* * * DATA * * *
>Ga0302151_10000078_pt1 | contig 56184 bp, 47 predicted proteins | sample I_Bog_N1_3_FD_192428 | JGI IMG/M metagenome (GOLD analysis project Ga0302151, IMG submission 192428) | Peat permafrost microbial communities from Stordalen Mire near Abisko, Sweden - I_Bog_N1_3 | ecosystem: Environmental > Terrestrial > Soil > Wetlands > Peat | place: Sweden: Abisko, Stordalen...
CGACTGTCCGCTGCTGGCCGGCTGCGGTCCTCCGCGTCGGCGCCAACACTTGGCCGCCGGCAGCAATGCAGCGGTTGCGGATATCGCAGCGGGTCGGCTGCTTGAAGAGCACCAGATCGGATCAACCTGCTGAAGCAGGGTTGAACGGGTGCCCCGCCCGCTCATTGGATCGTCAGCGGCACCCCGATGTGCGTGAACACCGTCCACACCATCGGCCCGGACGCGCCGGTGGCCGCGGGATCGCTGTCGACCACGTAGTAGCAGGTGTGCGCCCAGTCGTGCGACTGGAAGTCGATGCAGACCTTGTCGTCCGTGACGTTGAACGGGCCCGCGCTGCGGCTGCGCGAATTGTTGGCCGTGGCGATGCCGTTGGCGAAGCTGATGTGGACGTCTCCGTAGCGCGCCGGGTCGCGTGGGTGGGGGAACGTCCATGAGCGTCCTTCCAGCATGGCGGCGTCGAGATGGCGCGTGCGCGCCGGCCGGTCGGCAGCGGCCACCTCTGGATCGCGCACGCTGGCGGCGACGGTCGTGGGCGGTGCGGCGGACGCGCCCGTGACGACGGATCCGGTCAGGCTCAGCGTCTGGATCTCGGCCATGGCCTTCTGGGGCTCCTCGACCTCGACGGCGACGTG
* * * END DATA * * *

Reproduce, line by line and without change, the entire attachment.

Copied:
>Ga0302151_10000078_pt1 | contig 56184 bp, 47 predicted proteins | sample I_Bog_N1_3_FD_192428 | JGI IMG/M metagenome (GOLD analysis project Ga0302151, IMG submission 192428) | Peat permafrost microbial communities from Stordalen Mire near Abisko, Sweden - I_Bog_N1_3 | ecosystem: Environmental > Terrestrial > Soil > Wetlands > Peat | place: Sweden: Abisko, Stordalen...
CGACTGTCCGCTGCTGGCCGGCTGCGGTCCTCCGCGTCGGCGCCAACACTTGGCCGCCGGCAGCAATGCAGCGGTTGCGGATATCGCAGCGGGTCGGCTGCTTGAAGAGCACCAGATCGGATCAACCTGCTGAAGCAGGGTTGAACGGGTGCCCCGCCCGCTCATTGGATCGTCAGCGGCACCCCGATGTGCGTGAACACCGTCCACACCATCGGCCCGGACGCGCCGGTGGCCGCGGGATCGCTGTCGACCACGTAGTAGCAGGTGTGCGCCCAGTCGTGCGACTGGAAGTCGATGCAGACCTTGTCGTCCGTGACGTTGAACGGGCCCGCGCTGCGGCTGCGCGAATTGTTGGCCGTGGCGATGCCGTTGGCGAAGCTGATGTGGACGTCTCCGTAGCGCGCCGGGTCGCGTGGGTGGGGGAACGTCCATGAGCGTCCTTCCAGCATGGCGGCGTCGAGATGGCGCGTGCGCGCCGGCCGGTCGGCAGCGGCCACCTCTGGATCGCGCACGCTGGCGGCGACGGTCGTGGGCGGTGCGGCGGACGCGCCCGTGACGACGGATCCGGTCAGGCTCAGCGTCTGGATCTCGGCCATGGCCTTCTGGGGCTCCTCGACCTCGACGGCGACGTG